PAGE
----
Labeling your discs for $279

The diminutive DiscPainter desktop printer is designed for CDs, DVDs, mini-discs

Plugged In

October 25, 2007|By Craig Crossman | Craig Crossman,McClatchy-Tribune

Making your own CDs and DVDs with a computer is old news. Making them look as good as the ones you buy is another story.

First we used markers to label what's on a disc. Then came the CD label. These are first inserted into a printer and then stuck onto the disc. But if you don't center them exactly, you wind up with a lopsided mess that can cause the disc to malfunction as it spins. Plus it just looks bad.

More recently, some printer models have appeared that let you print directly onto the disc using CDs and DVDs that have a printable surface. And while these can produce discs that rival the appearances of professionally mastered media, they can be somewhat difficult to use. So why not invent a CD printer that's specifically designed to print CDs and DVDs from the start?

Dymo has.

Its Dymo DiscPainter is a little desktop USB 2.0 CD/DVD printer that will produce a full-color, 600 dots-per-inch image in about one minute. Images of 1,200 DPI can be completed in about three minutes. These faster printing speeds are realized in how the DiscPainter prints. Instead of the typical back and forth movement used by a conventional paper printer, the DiscPainter uses Dymo's new RadialPrint that spins the disc as it prints onto it.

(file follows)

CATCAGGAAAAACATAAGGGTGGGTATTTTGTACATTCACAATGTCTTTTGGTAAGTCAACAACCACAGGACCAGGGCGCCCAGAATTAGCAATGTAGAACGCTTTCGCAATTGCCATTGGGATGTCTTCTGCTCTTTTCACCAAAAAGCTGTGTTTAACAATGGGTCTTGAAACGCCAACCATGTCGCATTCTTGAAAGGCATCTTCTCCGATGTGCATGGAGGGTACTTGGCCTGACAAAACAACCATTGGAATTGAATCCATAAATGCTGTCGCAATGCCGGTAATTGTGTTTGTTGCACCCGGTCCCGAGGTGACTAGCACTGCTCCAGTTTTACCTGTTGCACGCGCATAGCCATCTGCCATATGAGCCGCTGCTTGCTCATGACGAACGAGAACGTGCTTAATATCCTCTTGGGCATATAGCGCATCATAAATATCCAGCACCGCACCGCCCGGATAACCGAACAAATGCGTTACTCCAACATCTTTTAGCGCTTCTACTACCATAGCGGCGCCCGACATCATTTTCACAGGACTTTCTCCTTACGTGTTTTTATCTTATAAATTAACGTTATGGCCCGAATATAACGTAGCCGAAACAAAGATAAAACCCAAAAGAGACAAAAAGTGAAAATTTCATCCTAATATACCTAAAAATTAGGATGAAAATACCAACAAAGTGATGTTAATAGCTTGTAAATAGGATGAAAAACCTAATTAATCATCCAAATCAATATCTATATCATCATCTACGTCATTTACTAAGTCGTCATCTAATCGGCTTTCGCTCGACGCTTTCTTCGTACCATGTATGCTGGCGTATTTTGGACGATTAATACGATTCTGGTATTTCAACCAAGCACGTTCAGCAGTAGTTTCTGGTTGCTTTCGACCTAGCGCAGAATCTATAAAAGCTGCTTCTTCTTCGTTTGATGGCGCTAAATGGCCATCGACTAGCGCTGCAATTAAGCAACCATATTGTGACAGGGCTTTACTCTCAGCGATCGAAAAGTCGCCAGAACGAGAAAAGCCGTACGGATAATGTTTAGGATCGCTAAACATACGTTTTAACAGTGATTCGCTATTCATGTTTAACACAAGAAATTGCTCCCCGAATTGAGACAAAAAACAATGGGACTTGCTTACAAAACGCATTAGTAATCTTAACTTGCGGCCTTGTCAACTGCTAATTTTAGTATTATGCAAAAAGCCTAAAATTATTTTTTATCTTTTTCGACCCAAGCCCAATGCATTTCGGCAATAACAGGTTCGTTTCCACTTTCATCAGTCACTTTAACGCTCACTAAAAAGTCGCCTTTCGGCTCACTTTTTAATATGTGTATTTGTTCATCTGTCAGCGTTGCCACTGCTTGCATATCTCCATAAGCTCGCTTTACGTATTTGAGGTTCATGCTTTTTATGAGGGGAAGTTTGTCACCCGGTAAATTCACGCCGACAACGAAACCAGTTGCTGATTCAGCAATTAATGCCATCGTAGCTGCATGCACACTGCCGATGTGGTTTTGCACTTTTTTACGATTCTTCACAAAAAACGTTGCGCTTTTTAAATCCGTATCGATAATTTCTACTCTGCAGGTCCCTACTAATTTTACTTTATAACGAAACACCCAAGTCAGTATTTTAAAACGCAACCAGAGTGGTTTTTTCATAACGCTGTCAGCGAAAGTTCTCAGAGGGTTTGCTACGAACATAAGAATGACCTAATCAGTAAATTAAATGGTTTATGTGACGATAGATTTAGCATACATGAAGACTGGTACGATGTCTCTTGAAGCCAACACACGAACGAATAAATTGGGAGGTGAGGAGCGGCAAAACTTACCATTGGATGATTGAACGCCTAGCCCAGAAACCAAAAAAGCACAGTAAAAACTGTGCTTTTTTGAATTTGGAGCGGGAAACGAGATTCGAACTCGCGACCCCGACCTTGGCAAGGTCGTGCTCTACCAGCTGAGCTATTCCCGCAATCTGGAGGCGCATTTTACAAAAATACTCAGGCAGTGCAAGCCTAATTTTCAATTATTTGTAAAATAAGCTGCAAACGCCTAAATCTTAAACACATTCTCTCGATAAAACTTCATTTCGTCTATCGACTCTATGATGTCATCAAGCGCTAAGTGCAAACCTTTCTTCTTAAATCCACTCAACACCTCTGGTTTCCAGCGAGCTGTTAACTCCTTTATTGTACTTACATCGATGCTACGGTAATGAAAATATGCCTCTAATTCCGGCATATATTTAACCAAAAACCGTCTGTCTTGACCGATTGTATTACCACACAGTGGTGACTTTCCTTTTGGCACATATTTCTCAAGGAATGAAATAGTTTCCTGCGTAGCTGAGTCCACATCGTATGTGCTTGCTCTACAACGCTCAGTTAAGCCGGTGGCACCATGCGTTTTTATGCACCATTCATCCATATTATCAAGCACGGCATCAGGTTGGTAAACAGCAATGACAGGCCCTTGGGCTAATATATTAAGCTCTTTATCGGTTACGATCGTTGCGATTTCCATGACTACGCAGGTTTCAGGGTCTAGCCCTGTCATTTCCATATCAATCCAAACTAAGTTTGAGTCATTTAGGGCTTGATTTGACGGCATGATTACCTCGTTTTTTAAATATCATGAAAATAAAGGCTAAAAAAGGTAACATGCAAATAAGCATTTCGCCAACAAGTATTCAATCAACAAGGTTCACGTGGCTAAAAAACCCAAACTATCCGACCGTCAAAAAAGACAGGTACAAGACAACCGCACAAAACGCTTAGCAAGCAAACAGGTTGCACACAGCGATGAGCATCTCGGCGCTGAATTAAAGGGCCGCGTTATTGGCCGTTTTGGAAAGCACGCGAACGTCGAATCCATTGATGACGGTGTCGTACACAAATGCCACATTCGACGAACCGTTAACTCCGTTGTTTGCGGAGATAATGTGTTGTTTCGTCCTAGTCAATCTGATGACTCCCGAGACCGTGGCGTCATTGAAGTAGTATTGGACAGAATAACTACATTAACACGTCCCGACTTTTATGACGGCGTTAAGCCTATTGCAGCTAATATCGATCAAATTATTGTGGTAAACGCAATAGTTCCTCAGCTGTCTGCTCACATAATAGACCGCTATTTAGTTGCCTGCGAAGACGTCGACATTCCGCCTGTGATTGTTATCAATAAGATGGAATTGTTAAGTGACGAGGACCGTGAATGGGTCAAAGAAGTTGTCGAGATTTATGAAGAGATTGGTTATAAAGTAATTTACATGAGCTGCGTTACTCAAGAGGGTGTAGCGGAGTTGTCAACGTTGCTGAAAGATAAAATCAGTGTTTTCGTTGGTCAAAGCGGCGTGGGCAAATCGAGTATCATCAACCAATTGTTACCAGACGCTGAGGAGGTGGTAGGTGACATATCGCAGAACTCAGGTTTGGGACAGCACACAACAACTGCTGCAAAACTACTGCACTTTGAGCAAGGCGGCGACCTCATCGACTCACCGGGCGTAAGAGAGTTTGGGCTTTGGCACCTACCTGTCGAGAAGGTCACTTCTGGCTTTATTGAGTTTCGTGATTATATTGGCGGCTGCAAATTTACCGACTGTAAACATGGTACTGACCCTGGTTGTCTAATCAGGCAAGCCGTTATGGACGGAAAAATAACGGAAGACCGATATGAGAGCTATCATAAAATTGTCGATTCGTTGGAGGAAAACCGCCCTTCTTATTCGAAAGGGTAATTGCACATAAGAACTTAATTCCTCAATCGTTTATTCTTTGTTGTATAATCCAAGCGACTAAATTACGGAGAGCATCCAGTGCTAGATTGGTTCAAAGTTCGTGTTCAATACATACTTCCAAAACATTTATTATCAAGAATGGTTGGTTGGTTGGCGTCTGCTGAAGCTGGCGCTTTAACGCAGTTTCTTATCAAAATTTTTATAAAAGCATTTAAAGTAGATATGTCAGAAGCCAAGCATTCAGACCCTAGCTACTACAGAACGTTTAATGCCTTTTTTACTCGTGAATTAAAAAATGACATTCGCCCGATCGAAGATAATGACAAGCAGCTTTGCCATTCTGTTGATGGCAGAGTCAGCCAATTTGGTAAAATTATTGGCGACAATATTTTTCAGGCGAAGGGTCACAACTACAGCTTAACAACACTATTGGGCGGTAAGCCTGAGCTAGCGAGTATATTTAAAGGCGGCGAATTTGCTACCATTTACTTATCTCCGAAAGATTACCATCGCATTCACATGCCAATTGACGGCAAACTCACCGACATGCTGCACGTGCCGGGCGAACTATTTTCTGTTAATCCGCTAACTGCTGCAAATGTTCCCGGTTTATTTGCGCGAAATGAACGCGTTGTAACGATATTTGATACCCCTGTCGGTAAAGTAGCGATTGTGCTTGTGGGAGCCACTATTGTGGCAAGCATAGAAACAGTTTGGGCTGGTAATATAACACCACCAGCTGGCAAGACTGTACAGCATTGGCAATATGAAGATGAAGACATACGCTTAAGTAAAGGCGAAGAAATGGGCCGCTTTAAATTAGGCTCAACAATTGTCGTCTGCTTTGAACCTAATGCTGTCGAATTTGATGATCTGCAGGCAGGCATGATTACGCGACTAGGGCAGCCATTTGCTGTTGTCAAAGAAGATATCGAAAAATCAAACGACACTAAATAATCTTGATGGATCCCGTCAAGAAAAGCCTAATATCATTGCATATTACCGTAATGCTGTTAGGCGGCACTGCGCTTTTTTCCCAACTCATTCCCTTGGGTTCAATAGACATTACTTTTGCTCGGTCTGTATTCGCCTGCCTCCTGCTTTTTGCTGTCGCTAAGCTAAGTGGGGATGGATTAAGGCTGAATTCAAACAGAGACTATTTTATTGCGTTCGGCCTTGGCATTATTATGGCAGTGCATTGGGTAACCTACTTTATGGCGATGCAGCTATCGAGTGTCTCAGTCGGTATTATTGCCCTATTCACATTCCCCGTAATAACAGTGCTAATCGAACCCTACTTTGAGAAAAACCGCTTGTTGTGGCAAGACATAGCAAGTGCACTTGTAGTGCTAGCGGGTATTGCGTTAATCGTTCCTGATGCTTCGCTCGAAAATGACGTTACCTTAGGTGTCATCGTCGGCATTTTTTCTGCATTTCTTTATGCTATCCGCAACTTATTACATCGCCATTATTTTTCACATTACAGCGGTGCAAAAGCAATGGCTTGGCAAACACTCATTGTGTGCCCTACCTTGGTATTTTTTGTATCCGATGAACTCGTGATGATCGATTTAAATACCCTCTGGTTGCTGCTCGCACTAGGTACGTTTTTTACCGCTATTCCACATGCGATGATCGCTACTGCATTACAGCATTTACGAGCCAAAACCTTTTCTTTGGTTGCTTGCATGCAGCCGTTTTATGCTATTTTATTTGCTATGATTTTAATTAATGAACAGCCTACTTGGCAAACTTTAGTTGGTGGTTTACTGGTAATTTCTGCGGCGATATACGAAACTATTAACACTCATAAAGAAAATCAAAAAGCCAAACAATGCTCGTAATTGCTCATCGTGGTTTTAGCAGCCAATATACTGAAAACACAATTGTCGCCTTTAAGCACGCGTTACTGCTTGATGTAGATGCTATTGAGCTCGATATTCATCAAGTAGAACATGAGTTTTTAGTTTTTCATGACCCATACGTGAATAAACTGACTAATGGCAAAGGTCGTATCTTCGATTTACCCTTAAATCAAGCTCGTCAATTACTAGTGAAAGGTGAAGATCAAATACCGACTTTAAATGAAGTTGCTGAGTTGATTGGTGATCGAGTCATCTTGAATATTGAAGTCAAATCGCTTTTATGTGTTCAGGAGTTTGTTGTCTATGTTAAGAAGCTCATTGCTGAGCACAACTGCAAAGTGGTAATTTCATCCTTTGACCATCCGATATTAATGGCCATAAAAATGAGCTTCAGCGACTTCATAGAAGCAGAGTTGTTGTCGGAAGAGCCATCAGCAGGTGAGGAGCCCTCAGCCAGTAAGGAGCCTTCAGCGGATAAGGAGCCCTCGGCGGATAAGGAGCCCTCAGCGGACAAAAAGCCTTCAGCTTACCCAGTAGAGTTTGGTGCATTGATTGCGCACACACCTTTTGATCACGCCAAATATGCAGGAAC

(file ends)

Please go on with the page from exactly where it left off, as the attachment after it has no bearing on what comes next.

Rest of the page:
The DiscPainter is capable of printing to matte or glossy printable discs and it can print those images on the entire printable face of the disc, from the outer edge to the inner hub. The printer has nine ink density settings.

To print a disc, insert the disk and as you see it spin through the clear cover, you see the image appear as the printer's head moves across the face of the disc. The DiscPainter uses a single-cartridge ink system that is capable of printing up to 100 discs before needing replacement.

Included with the DiscPainter is the software - called Discus for DYMO - which includes dozens of ready-made templates to help you get on the road to disc design. An included photo collage tool lets you create designs using up to 16 photos. The DiscPainter also can print images from popular design applications such as Adobe's PhotoShop, Illustrator and InDesign, QuarkXpress and SureThing. The DiscPainter can also print to the mini-disc format and works with both Windows and Macintosh OS X.

The DiscPainter is being released this month and will sell for $279.

Anyone who has watched someone making pottery on a spinning wheel knows how much more efficiently the spinning process works on objects that are round. Sure, you could come up with a way to make pots using a loom or something that moves back and forth, but why would you want to? Spin printing onto a disc is a better idea and I'm surprised it took this long for someone to come up with a way to do it.

Craig Crossman is the host of the radio talk show Computer America on the Business TalkRadio Network and the Lifestyle TalkRadio Network daily from 10 p.m. to midnight.

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